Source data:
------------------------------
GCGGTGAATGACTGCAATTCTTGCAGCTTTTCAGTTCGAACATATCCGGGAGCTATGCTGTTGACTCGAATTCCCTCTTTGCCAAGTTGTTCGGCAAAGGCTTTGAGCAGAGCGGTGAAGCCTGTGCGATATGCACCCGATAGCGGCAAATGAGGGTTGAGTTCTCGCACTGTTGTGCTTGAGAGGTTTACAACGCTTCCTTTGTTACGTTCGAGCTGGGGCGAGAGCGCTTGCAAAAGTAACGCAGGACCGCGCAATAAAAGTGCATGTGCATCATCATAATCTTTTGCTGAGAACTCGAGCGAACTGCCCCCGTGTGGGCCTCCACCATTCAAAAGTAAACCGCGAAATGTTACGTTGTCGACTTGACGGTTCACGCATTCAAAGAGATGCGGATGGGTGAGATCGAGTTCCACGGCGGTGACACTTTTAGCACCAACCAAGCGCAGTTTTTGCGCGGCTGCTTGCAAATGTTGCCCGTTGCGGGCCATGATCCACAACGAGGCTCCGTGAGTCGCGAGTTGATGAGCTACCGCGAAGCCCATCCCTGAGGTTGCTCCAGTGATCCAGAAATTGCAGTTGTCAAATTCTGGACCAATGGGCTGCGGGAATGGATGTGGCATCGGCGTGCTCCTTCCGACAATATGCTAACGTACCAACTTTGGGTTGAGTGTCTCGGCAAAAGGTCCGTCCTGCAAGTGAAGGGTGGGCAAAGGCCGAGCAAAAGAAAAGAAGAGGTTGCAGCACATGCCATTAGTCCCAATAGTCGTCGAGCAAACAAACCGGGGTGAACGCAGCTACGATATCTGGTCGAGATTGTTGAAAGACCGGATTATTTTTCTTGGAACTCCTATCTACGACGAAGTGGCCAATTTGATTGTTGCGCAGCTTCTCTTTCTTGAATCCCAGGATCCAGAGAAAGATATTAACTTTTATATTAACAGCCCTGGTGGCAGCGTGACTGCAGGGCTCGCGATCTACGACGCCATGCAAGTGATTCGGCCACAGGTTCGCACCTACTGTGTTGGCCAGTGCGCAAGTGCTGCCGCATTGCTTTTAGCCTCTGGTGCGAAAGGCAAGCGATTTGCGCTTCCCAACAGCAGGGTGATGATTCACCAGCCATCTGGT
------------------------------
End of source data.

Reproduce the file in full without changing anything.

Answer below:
GCGGTGAATGACTGCAATTCTTGCAGCTTTTCAGTTCGAACATATCCGGGAGCTATGCTGTTGACTCGAATTCCCTCTTTGCCAAGTTGTTCGGCAAAGGCTTTGAGCAGAGCGGTGAAGCCTGTGCGATATGCACCCGATAGCGGCAAATGAGGGTTGAGTTCTCGCACTGTTGTGCTTGAGAGGTTTACAACGCTTCCTTTGTTACGTTCGAGCTGGGGCGAGAGCGCTTGCAAAAGTAACGCAGGACCGCGCAATAAAAGTGCATGTGCATCATCATAATCTTTTGCTGAGAACTCGAGCGAACTGCCCCCGTGTGGGCCTCCACCATTCAAAAGTAAACCGCGAAATGTTACGTTGTCGACTTGACGGTTCACGCATTCAAAGAGATGCGGATGGGTGAGATCGAGTTCCACGGCGGTGACACTTTTAGCACCAACCAAGCGCAGTTTTTGCGCGGCTGCTTGCAAATGTTGCCCGTTGCGGGCCATGATCCACAACGAGGCTCCGTGAGTCGCGAGTTGATGAGCTACCGCGAAGCCCATCCCTGAGGTTGCTCCAGTGATCCAGAAATTGCAGTTGTCAAATTCTGGACCAATGGGCTGCGGGAATGGATGTGGCATCGGCGTGCTCCTTCCGACAATATGCTAACGTACCAACTTTGGGTTGAGTGTCTCGGCAAAAGGTCCGTCCTGCAAGTGAAGGGTGGGCAAAGGCCGAGCAAAAGAAAAGAAGAGGTTGCAGCACATGCCATTAGTCCCAATAGTCGTCGAGCAAACAAACCGGGGTGAACGCAGCTACGATATCTGGTCGAGATTGTTGAAAGACCGGATTATTTTTCTTGGAACTCCTATCTACGACGAAGTGGCCAATTTGATTGTTGCGCAGCTTCTCTTTCTTGAATCCCAGGATCCAGAGAAAGATATTAACTTTTATATTAACAGCCCTGGTGGCAGCGTGACTGCAGGGCTCGCGATCTACGACGCCATGCAAGTGATTCGGCCACAGGTTCGCACCTACTGTGTTGGCCAGTGCGCAAGTGCTGCCGCATTGCTTTTAGCCTCTGGTGCGAAAGGCAAGCGATTTGCGCTTCCCAACAGCAGGGTGATGATTCACCAGCCATCTGGT